There was plenty of news to report on as we get closer to the next major release of WordPress, scheduled for 14 December 2021.
WordPress News Roundup
A Look at the Twenty Twenty-Two Default Theme
Sarah Gooding published a first look at the new default theme slated to be released with WordPress 5.9, Twenty Twenty-Two. The theme is being developed with a focus on Full-Site Editing, a major feature that will be part of WordPress 5.9. It will also use Global Styles through Theme.json and will ship with a variety of Block Patterns. You can keep track of development on GitHub or bookmark the Twenty Twenty-Two demo site.
WP Africa Community Site Launched
WP Africa aims to bring members of the African WordPress community together under one roof. The site was developed by Mary Job who believes there will be a WordPress Africa conference in the next 3-5 years. If you’re interested in participating or contributing to the project, consider joining the WP Africa Slack team.
WordCamp US 2021 has come and gone. According to Sarah Gooding on WP Tavern, more than 3,600 people registered for the event while at its peak, the stream was watched by 400 concurrent viewers. I only had time to watch one presentation but from what I witnessed, everything ran smoothly. It was fun to interact with others in the chatroom during presentations. It was also a nice touch to see WordPress contributor stories in between sessions.
Cate and Topher DeRosia launched the HeroPress Network. The network is a hub that allows visitors to access and check on all of the various projects under the HeroPress umbrella. In an effort to maintain the various projects, the HeroPress Network has opened funding opportunities to allow the community to help ensure the long-term future of HeroPress.
Brainstorm Force Acquires ProjectHuddle
Brainstorm Force, the company behind the popular Astra WordPress theme has announced that it has acquired ProjectHuddle, a popular tool that lets people provide sticky note-style feedback to web projects. When added to a page or project, clients can click a specific area and provide targeted feedback. Brainstorm Huddle explains why they acquired the company:
Having worked a great deal with clients, Andre tried to get them to use many different tools to help streamline project management and provide feedback on wireframes or designs.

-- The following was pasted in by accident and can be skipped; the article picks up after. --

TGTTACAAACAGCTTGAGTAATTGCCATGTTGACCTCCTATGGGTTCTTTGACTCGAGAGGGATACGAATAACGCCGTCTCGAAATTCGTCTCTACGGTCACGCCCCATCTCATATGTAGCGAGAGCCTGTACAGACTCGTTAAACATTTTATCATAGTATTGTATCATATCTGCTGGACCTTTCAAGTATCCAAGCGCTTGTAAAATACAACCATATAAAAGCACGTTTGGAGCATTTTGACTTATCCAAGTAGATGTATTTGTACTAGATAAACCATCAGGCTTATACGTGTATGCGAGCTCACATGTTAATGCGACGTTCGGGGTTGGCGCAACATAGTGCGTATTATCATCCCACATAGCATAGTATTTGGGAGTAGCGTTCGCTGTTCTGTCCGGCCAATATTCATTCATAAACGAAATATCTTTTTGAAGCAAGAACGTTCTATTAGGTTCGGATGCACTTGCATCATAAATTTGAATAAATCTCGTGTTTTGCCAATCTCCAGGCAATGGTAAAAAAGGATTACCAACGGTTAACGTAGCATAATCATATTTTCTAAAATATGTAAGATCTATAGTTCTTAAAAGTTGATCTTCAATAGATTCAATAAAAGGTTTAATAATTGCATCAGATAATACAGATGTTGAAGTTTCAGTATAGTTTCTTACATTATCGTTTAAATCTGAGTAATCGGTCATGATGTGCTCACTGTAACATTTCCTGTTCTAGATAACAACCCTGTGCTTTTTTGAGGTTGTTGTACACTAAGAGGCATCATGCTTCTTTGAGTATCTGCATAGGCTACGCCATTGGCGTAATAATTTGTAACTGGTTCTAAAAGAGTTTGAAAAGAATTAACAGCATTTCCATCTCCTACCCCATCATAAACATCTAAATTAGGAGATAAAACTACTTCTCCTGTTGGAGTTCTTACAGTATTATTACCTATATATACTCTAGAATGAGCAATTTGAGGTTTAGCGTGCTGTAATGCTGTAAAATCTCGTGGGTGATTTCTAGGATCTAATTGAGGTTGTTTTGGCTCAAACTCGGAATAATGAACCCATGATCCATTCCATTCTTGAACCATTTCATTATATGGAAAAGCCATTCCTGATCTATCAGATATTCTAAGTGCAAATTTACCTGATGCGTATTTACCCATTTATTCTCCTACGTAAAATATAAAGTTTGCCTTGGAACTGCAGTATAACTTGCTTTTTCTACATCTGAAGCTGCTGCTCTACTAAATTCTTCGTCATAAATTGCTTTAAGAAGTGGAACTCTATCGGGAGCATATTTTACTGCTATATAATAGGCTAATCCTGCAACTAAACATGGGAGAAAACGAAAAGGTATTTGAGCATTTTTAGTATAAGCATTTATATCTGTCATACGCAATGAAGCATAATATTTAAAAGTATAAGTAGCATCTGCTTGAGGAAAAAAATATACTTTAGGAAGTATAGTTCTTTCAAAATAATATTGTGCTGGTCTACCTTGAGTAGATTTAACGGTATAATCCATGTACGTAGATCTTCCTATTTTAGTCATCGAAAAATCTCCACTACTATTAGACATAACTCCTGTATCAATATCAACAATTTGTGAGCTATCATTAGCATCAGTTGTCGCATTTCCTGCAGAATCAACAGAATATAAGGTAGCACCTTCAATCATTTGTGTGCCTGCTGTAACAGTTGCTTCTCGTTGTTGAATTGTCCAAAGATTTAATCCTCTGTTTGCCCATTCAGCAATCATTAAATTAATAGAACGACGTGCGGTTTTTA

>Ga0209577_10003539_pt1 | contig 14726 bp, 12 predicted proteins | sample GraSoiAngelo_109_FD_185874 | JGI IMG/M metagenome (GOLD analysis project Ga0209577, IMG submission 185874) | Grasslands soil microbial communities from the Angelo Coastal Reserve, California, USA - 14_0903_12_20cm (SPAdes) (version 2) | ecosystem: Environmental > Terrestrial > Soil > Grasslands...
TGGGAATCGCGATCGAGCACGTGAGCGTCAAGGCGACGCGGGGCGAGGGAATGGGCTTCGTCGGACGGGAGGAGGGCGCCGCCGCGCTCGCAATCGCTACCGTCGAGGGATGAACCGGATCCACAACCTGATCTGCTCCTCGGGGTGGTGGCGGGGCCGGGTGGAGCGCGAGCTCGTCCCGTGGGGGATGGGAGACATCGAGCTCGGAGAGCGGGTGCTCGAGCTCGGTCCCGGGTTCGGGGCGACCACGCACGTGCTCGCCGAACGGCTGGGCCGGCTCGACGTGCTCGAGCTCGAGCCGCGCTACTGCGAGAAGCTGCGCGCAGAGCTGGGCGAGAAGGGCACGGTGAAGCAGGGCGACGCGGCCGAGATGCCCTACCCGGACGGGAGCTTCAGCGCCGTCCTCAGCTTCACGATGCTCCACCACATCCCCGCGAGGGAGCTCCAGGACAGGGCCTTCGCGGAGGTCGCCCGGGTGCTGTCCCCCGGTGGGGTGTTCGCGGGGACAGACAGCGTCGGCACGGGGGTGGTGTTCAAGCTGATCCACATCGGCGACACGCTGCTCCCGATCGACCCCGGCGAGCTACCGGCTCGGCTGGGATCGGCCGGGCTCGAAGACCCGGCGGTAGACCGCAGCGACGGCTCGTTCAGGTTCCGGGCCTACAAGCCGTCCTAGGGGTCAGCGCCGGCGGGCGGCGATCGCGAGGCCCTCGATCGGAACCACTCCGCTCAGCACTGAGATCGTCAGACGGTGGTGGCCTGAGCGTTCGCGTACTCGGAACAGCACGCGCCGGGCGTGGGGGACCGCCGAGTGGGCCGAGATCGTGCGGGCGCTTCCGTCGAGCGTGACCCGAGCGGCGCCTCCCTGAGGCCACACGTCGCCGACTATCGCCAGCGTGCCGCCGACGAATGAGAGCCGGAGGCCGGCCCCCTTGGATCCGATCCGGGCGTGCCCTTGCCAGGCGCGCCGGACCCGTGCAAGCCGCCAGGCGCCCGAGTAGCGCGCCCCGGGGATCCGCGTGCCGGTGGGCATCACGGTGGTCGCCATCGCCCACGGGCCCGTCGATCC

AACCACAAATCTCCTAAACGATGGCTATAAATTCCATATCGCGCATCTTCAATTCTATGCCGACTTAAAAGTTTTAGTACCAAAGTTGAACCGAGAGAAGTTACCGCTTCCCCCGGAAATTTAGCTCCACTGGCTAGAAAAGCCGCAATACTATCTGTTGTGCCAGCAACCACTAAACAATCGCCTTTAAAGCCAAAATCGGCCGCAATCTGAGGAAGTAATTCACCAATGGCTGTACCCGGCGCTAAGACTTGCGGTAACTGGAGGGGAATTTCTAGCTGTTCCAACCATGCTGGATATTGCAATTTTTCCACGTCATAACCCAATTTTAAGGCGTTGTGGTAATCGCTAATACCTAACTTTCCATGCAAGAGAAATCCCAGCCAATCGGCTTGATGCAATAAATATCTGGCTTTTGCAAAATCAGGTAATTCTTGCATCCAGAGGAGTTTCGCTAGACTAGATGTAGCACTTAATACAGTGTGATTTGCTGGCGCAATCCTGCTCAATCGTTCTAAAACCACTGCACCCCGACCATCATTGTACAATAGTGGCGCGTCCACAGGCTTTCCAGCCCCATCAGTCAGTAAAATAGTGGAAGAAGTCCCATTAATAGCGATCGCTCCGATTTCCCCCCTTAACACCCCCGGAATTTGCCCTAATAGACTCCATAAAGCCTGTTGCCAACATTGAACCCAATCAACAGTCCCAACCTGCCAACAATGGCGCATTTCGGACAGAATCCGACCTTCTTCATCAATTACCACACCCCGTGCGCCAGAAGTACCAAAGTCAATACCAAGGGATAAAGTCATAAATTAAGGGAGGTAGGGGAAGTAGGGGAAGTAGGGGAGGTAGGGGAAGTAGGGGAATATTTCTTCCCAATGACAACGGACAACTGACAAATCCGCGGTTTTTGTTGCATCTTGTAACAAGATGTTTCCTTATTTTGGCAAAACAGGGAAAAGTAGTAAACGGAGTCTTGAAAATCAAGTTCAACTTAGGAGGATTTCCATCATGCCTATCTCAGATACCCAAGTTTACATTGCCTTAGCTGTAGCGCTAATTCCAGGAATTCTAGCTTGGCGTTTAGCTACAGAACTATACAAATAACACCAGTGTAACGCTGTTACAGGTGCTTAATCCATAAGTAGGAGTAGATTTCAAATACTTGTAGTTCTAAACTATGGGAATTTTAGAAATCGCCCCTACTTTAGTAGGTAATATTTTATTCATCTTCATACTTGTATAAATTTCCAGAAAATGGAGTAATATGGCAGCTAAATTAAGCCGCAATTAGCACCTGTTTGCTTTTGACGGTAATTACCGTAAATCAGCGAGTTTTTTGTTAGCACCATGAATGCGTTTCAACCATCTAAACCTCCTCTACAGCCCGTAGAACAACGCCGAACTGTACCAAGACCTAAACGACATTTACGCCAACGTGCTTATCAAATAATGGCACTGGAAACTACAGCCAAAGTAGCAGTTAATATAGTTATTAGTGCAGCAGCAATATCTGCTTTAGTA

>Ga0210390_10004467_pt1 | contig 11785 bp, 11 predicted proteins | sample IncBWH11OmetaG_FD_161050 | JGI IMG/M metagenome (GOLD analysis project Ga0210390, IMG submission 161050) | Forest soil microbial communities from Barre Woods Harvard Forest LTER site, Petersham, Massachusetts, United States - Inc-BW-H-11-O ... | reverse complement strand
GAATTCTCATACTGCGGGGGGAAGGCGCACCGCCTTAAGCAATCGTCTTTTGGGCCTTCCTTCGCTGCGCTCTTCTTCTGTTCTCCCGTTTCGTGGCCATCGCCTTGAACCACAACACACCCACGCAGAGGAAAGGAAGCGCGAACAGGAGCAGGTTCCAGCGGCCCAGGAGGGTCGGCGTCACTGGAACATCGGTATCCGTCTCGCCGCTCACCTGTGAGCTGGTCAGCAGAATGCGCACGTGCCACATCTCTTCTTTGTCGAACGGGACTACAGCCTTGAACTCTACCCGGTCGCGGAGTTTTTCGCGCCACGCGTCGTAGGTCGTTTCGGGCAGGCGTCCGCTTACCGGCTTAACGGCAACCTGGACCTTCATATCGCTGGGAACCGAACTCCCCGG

There were many solutions on the market, but nothing that was perfect for both agency and client. They were often expensive SaaS offerings that locked you into specific platforms and didn’t always deliver what was needed.
Every time a client needed to learn a new tool, remember another login password, log in and check for feedback frequently, it was creating a lot of friction. After trying probably dozens of different solutions, Andre couldn’t find anything that did what he needed it to do.
According to the announcement, nothing will change for existing ProjectHuddle customers and all existing purchases, including lifetime licenses, will be honored.
VideoPress has undergone another transformation, this time with improvements to the player, full integration with the WordPress editor, drag-and-drop customization options, and no need to use external apps. As part of the remake, VideoPress is now available as a stand-alone product.
You no longer have to purchase the larger Jetpack bundles (i.e. the old Premium Plan, or the current Jetpack Complete plan) to access a feature. You can simply pay for the single feature you would like.”
So, you still have to use Jetpack to use VideoPress, but you can purchase a plan so that VideoPress is the only feature you’re paying for. This move is a continuation of unbundling services and features from Jetpack and putting them in various bundles and packages you can purchase.
Multiple Vulnerabilities in Brizy Page Builder
Wordfence published details of multiple vulnerabilities it discovered in the Brizy page builder plugin which allows sites to be taken over. The plugin is installed on more than 90,000 websites. Brizy was extremely quick in its response to the discoveries and released a patch on August 24, 2021. As of writing this article, the current version is 2.3.18.
Proposal to Add Dynamic Share Images for Plugins, Themes, Blocks, and Patterns
Matt Cromwell has proposed that dynamic share images be added to WordPress.org so that when product authors want to share their work, it looks nice. If implemented, it would basically allow product authors to display something akin to a card on social media. You can view an example of what it would look like in the ticket. So far, support appears to be unanimously positive.
WordPress 5.9 to Have All Proposed Features
October 14th was a critical day for WordPress 5.9 as it was the day where features proposed for the release would be given the green light or not. All major features proposed for WordPress 5.9 received the green light. This means Full-Side Editing, Block themes, the Twenty Twenty-Two default theme will be part of the release.
TechCrunch Publishes A Four-Part Series on Automattic
TechCrunch has published a four-part series that takes a detailed look at Automattic and how it has built a digital empire. Much of the information in the series contains things long-time WordPress followers probably know. For those new to the space, it’s a good primer but the series requires a paid subscription to TechCrunch with the cheapest option being $5 per month.